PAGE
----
Rab7, a small GTPase of the Rab family, plays multiple roles including vesicular transport, endocytic trafficking, and autophagy. Rab7 is associated with both the endosome and lysosome, and it facilitates endosomal maturation, transport from the late endosome to the lysosome, and positioning of the endosome and lysosome via regulating their movement along cytoskeleton. Consistently, mutations or dysfunctions of Rab7 result in traffic disorders, which cause various diseases, such as neuropathy, cancer and lipid metabolism disease. Rab7 also plays important roles in microbial pathogen infection and survival, as well as in participating in the life cycle of viruses.

Rab7, a small GTPase of the Rab family, plays multiple roles including vesicular transport, endocytic trafficking, and autophagy. Rab7 is associated with both the endosome and lysosome, and it facilitates endosomal maturation, transport from the late endosome to the lysosome, and positioning of the endosome and lysosome via regulating their movement along cytoskeleton. Consistently, mutations or dysfunctions of Rab7 result in traffic disorders, which cause various diseases, such as neuropathy, cancer and lipid metabolism disease. Rab7 also plays important roles in microbial pathogen infection and survival, as well as in participating in the life cycle of viruses.

Rab7, a small GTPase of the Rab family, plays multiple roles including vesicular transport, endocytic trafficking, and autophagy. Rab7 is associated with both the endosome and lysosome, and it facilitates endosomal maturation, transport from the late endosome to the lysosome, and positioning of the endosome and lysosome via regulating their movement along cytoskeleton. Consistently, mutations or dysfunctions of Rab7 result in traffic disorders, which cause various diseases, such as neuropathy, cancer and lipid metabolism disease. Rab7 also plays important roles in microbial pathogen infection and survival, as well as in participating in the life cycle of viruses.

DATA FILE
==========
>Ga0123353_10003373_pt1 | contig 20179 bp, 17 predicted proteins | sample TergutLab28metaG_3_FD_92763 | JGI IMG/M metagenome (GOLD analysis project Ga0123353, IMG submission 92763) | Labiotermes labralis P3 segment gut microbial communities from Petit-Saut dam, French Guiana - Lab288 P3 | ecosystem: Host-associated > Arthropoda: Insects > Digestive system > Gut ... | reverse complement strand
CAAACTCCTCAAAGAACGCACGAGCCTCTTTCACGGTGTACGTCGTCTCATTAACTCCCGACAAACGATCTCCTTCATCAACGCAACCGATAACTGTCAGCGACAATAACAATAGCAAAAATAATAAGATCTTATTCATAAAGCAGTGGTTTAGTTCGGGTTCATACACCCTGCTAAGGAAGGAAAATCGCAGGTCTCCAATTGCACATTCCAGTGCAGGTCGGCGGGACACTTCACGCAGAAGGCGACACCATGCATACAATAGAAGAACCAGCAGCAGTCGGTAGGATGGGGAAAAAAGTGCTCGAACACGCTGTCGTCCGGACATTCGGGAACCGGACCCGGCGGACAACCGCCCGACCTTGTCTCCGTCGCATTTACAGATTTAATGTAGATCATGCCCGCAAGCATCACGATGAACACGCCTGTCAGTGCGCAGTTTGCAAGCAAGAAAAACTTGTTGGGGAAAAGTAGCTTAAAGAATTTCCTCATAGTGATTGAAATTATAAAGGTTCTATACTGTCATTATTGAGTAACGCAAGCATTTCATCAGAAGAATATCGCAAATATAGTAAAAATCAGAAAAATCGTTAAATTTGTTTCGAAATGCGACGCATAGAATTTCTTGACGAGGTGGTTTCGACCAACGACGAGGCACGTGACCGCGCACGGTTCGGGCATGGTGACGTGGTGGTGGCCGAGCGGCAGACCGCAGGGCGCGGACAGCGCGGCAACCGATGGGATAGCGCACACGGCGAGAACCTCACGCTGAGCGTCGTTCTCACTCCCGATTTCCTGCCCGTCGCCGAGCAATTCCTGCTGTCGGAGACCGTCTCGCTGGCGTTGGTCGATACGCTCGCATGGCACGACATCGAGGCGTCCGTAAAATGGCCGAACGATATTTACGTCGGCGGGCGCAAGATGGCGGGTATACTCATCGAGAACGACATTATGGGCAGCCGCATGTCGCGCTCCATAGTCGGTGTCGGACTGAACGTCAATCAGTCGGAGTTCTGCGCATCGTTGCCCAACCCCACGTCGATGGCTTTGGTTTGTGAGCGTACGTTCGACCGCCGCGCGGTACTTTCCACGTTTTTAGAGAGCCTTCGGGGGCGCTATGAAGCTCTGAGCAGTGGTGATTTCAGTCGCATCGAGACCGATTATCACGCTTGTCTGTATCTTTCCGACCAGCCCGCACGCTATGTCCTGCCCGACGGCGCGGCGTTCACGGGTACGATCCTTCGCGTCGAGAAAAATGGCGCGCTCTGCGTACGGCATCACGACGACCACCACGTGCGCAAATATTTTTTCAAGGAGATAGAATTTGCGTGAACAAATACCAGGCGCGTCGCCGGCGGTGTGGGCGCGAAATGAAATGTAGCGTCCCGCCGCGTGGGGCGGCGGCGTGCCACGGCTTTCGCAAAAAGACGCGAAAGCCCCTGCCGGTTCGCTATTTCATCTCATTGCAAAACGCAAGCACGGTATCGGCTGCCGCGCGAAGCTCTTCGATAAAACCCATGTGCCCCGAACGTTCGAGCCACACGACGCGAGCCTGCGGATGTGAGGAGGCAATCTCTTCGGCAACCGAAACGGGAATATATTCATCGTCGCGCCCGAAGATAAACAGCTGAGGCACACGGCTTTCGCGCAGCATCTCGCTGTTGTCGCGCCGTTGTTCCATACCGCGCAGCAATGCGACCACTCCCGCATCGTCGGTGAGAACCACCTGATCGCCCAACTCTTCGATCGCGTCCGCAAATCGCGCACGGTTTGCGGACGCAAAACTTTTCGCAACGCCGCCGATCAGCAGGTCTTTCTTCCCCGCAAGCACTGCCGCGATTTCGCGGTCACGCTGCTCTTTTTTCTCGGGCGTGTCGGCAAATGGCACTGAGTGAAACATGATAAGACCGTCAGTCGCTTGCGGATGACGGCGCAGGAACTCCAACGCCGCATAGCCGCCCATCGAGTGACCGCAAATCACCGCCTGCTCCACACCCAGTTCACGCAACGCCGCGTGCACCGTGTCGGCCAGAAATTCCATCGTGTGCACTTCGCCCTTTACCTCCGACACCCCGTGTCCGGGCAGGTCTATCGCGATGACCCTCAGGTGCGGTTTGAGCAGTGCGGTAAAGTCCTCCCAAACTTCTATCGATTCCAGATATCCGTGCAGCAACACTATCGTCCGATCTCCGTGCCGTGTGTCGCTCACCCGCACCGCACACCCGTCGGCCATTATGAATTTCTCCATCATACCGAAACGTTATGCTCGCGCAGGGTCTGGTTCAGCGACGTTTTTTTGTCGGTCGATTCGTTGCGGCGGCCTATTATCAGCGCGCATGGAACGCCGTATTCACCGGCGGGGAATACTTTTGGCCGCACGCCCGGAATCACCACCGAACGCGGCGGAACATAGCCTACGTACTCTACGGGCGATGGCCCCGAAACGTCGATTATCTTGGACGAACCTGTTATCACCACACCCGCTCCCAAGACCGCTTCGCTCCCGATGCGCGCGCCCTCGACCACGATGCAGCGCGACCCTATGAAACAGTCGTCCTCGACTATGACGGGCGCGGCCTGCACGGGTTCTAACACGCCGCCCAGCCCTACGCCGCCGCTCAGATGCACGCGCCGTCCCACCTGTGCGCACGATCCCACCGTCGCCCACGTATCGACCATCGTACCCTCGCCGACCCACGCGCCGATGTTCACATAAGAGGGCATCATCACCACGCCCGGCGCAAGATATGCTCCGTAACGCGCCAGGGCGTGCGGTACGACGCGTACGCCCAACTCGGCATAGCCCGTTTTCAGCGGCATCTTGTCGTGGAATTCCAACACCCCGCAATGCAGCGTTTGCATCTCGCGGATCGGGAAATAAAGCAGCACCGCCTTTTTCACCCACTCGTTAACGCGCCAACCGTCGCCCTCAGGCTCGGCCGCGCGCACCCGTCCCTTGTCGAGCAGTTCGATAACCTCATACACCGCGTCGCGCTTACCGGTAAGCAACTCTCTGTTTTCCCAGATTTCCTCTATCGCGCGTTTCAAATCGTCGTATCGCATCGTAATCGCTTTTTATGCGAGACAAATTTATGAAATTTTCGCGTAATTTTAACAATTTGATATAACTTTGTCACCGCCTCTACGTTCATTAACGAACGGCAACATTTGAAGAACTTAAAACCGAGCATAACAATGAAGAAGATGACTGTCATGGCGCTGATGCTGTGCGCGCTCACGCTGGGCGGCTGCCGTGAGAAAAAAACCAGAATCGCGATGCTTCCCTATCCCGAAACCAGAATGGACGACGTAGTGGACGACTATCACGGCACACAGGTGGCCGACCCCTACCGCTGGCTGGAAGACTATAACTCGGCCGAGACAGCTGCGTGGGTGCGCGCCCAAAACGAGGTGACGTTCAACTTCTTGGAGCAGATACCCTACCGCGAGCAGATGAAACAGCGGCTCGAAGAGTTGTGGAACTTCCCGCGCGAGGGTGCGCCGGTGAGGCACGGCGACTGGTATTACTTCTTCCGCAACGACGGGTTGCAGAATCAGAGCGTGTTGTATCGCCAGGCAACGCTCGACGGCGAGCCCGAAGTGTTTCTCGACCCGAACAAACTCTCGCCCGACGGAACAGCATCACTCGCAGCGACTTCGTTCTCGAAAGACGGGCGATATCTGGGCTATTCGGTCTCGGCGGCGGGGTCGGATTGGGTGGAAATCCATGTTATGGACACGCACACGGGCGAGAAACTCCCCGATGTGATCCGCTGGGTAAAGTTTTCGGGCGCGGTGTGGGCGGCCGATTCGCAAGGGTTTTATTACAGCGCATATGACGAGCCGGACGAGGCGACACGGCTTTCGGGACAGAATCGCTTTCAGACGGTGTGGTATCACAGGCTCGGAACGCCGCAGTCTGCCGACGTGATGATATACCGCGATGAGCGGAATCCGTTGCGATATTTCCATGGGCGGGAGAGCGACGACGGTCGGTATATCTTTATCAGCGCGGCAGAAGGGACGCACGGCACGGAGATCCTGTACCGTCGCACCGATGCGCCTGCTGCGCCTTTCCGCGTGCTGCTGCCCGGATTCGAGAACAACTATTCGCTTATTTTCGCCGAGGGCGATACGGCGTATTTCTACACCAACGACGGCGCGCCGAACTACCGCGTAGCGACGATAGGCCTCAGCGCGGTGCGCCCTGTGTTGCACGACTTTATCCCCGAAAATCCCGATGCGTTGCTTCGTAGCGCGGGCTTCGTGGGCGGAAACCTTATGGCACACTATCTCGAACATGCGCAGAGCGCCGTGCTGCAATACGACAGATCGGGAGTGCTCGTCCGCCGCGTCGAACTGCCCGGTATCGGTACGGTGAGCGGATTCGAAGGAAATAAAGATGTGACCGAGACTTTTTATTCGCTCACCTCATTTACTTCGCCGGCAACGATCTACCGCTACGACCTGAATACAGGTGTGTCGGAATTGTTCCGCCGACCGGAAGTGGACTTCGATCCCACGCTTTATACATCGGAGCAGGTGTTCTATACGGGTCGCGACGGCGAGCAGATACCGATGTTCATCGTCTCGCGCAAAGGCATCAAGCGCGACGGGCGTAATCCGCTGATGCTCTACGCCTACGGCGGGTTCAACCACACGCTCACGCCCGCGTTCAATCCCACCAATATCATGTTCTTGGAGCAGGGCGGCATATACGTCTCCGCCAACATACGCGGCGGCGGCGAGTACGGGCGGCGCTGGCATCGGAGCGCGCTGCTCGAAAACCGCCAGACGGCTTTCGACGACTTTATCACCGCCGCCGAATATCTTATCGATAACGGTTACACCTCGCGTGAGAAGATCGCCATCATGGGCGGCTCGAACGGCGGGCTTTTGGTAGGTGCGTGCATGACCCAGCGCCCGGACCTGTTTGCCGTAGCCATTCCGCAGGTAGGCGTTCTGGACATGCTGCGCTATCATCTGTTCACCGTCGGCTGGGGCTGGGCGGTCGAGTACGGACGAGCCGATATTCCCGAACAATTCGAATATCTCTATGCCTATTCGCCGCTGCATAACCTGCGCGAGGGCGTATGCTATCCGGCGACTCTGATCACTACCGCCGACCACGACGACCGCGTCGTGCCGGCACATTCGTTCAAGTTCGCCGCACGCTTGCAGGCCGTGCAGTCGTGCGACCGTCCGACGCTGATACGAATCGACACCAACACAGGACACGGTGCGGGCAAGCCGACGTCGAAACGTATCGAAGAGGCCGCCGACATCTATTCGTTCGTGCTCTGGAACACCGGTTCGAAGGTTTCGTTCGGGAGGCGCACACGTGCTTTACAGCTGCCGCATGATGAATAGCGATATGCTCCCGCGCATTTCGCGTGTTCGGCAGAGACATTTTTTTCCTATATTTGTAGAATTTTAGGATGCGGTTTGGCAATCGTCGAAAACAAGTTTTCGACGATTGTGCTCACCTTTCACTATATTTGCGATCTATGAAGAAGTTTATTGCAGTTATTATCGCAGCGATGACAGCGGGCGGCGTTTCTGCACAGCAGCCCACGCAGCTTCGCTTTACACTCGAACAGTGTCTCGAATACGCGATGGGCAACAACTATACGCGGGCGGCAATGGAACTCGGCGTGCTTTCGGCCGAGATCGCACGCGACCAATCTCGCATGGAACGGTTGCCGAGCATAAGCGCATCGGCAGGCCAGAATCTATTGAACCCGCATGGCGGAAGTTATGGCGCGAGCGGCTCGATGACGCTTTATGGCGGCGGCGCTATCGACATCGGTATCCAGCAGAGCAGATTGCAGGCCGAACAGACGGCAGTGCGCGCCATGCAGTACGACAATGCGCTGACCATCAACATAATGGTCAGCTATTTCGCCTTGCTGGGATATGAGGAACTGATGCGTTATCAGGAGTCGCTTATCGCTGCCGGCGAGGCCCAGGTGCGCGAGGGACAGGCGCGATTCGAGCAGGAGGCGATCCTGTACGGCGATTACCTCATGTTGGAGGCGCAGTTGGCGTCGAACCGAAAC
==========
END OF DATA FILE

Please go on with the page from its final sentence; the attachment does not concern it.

Rab7, a small GTPase of the Rab family, plays multiple roles including vesicular transport, endocytic trafficking, and autophagy. Rab7 is associated with both the endosome and lysosome, and it facilitates endosomal maturation, transport from the late endosome to the lysosome, and positioning of the endosome and lysosome via regulating their movement along cytoskeleton. Consistently, mutations or dysfunctions of Rab7 result in traffic disorders, which cause various diseases, such as neuropathy, cancer and lipid metabolism disease. Rab7 also plays important roles in microbial pathogen infection and survival, as well as in participating in the life cycle of viruses.

Synaptosomal-associated protein 25 (SNAP-25) is a component of the trans-SNARE (t-SNARE) complex. SNAP-25 has been reported to account for the specificity of membrane fusion, and to directly execute fusion by forming a tight complex that brings the synaptic vesicle and plasma membranes together. SNAP-25 has been shown to inhibits both ATP-dependent and independent Ca2+-triggered release of glutamate from central nervous system (CNS) synaptosomal membranes. This indicates that SNAP-25 has a role not only in the formation of the synaptic vesicle-target v- and t-SNARE complex, but also in the final neurotransmitter release.

Synaptosomal-associated protein 25 (SNAP-25) is a component of the trans-SNARE (t-SNARE) complex. SNAP-25 has been reported to account for the specificity of membrane fusion, and to directly execute fusion by forming a tight complex that brings the synaptic vesicle and plasma membranes together. SNAP-25 has been shown to inhibits both ATP-dependent and independent Ca2+-triggered release of glutamate from central nervous system (CNS) synaptosomal membranes. This indicates that SNAP-25 has a role not only in the formation of the synaptic vesicle-target v- and t-SNARE complex, but also in the final neurotransmitter release.